Across the country, schools have rapidly transitioned to providing remote services in response to the COVID-19 crisis. For many educators and parents, the terms used to describe remote learning and the accompanying technology is brand new and often confusing.
The term “digital” is a common word being used when discussing remote learning. It is important to define “digital” as it can apply to different types of materials. For example, materials could be lessons available for free online, commercial supplemental programs, or year-long comprehensive core materials. For year-long comprehensive materials, the term is used to encompass a broad range of products ranging from online PDFs or ebook versions of textbooks to materials designed for full-time remote teaching and learning. For this glossary, “digital” is used in its broadest definition, referring to any materials accessed through technology as opposed to print. As part of EdReports’ efforts to provide more information about the digital design and components of standards-aligned instructional materials, we have put together a list of key terms that are frequently associated with remote learning.
1-to-1 technology – One device per student with the goal of making learning more individualized and to extend academics beyond the four-walled classroom.
Adaptive Software – Adaptive software is any software or program that builds a model of the preferences, goals, and knowledge of each individual student and uses that model throughout the interaction with the student in order to adapt to that student’s assessed needs.
Accessibility – A person with a disability is provided an equal opportunity to acquire information, receive a service, and participate in a learning experience with ease of use and independence. Accessibility must meet the Americans with Disabilities Act (ADA) standards which includes Web Content Accessibility Guidelines (WCAG) and comply with Individuals with Disabilities Education Act (IDEA) and Section 504 of the Rehabilitation Act.
Asynchronous Learning – Learning that occurs in elapsed time between two or more people. Examples include email, online discussion forums, message boards, blogs, podcasts, etc.
Blended / Hybrid Learning – Situations in which a student learns at least in part at a supervised brick-and-mortar location away from home and at least in part through online delivery with some element of student control over time, place, path, and/or pace.
Browser / Web-Based – Computer tools and applications which run on a web browser via the internet without accessing the operating system of any individual computer. These applications are accessed through web pages.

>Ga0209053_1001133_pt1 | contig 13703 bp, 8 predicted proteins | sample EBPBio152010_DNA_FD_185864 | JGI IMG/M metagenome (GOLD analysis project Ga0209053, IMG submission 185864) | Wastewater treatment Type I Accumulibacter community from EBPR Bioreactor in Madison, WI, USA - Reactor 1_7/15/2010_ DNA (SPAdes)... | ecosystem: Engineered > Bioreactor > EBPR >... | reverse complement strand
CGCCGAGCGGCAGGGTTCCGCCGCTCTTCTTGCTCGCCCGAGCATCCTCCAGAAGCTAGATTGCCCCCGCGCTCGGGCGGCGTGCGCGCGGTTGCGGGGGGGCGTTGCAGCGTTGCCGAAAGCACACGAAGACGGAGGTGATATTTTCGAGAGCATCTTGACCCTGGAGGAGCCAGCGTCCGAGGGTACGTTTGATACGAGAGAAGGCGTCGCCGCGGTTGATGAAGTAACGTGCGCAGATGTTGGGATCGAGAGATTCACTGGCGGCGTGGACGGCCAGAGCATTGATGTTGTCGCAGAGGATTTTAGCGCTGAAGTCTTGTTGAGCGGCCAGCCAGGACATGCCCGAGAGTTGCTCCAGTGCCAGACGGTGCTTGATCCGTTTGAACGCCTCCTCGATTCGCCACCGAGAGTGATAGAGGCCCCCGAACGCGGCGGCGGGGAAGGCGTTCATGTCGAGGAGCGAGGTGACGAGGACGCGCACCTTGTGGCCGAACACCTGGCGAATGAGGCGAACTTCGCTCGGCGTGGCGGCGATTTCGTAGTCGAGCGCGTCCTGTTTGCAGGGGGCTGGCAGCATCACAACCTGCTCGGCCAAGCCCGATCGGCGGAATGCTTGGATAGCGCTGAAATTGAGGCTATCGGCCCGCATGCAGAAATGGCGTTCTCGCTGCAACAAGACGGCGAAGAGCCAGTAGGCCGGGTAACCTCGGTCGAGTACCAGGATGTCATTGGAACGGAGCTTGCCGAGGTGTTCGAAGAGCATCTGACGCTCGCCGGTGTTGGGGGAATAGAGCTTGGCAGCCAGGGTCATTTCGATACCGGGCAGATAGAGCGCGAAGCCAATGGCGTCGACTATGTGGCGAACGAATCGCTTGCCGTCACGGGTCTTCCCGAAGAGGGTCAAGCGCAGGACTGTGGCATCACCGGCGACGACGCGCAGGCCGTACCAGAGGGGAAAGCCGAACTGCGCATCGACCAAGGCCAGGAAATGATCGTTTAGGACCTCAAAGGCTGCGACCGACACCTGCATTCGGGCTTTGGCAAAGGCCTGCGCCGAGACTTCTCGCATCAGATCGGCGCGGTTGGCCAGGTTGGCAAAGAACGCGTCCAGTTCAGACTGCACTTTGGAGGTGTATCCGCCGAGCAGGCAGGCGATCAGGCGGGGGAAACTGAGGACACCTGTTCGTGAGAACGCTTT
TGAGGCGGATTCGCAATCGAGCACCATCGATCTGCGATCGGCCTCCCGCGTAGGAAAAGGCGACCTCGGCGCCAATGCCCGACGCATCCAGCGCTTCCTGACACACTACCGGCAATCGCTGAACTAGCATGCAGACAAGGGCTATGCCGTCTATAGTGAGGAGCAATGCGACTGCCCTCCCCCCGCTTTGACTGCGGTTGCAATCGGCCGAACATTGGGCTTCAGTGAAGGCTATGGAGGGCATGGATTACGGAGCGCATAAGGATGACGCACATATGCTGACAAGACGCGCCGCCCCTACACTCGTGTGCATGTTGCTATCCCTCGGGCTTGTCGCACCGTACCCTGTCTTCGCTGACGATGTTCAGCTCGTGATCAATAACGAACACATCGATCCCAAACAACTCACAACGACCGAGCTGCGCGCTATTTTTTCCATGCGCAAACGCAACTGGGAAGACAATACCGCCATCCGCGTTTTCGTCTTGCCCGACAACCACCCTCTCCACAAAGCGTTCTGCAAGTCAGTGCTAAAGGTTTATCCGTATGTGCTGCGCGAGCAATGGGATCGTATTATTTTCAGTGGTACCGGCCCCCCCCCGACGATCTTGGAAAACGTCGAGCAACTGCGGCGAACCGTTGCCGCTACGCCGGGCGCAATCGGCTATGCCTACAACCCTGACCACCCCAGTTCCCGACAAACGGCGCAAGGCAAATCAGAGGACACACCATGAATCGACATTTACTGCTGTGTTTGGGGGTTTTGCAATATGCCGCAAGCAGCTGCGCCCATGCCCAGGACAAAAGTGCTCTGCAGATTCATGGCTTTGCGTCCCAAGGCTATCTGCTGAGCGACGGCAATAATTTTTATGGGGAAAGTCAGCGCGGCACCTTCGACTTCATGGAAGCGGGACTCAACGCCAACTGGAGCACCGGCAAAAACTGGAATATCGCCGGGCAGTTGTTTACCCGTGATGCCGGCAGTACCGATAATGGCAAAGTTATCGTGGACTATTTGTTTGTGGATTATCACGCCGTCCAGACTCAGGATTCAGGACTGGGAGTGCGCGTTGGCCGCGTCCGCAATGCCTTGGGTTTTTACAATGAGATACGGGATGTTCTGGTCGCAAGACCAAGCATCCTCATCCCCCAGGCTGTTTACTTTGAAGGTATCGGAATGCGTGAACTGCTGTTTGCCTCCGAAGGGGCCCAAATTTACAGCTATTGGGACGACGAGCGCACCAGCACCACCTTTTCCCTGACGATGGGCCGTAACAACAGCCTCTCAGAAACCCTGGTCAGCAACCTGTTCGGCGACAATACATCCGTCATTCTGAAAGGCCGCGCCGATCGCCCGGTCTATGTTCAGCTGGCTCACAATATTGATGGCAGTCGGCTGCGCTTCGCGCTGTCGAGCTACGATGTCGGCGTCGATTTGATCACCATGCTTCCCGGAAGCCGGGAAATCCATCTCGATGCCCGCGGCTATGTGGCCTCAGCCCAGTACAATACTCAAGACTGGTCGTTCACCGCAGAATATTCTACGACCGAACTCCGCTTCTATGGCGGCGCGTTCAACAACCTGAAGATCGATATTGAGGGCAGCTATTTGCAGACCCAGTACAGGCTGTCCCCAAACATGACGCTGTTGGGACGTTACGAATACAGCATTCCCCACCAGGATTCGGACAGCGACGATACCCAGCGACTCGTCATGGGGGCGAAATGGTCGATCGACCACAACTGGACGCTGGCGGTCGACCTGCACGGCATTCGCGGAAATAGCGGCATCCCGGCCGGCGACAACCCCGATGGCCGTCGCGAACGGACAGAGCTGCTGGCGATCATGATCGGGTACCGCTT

Differentiated Instruction – Adjusting and adapting instructional methodology, programs, and materials to address individual students’ learning needs.
Learning Management System (LMS) – Technology platform through which students access online courses or digital instructional materials. An LMS generally includes software for creating and editing course content, communication tools, assessment tools, and other features for managing the course.
Mobile Application – A mobile app is a software application developed specifically for use on small, wireless computing devices, such as smartphones and tablets, rather than desktop or laptop computers.
Open Education Resources (OER) – Any type of educational materials that are in the public domain or introduced with an open license (free for public use). The materials can be full year scoped and sequenced or individual lessons or units. Learn more about OER materials by visiting Creative Commons.
Remote Learning – General term for any type of educational activity in which the participants are at a distance from each other—in other words, are separated in space. They may or may not be separated in time (asynchronous vs. synchronous).
Responsive Design – An approach to website design that automatically scales webpage content and elements to match the screen size on which it is viewed. It keeps images from being larger than the screen width, and prevents visitors on mobile devices from needing to do extra work to read the content.
Single Sign-On (SSO) – A session and user authentication service that permits a user to use one set of login credentials—for example, a name and password—to access multiple applications. SSO can be used to ease the management of various usernames and passwords.
Syncing – Process of updating apps and software to or between specific devices.
Synchronous Learning – Learning in which participants interact at the same time.
Virtual Private Network (VPN) – A VPN is a service that allows you to connect to the internet via an encrypted tunnel to ensure your online privacy and protect your sensitive data. VPNs are commonly used to secure connections to public Wi-FI hotspots, hide IP addresses, and make your browsing private.
More information can be found at:
- The Education Technology Dictionary – Ed Shelf
- EdTech Glossary – Common Sense Media
- Key Terms Regarding Online Learning and Education Technology: A Resource for Educators and Parents During the COVID-19 Disruption – National Center for Learning Disabilities
- Pandemic Planning for Distance Learning: Scenarios and Considerations for PreK–12 Education Leaders – New America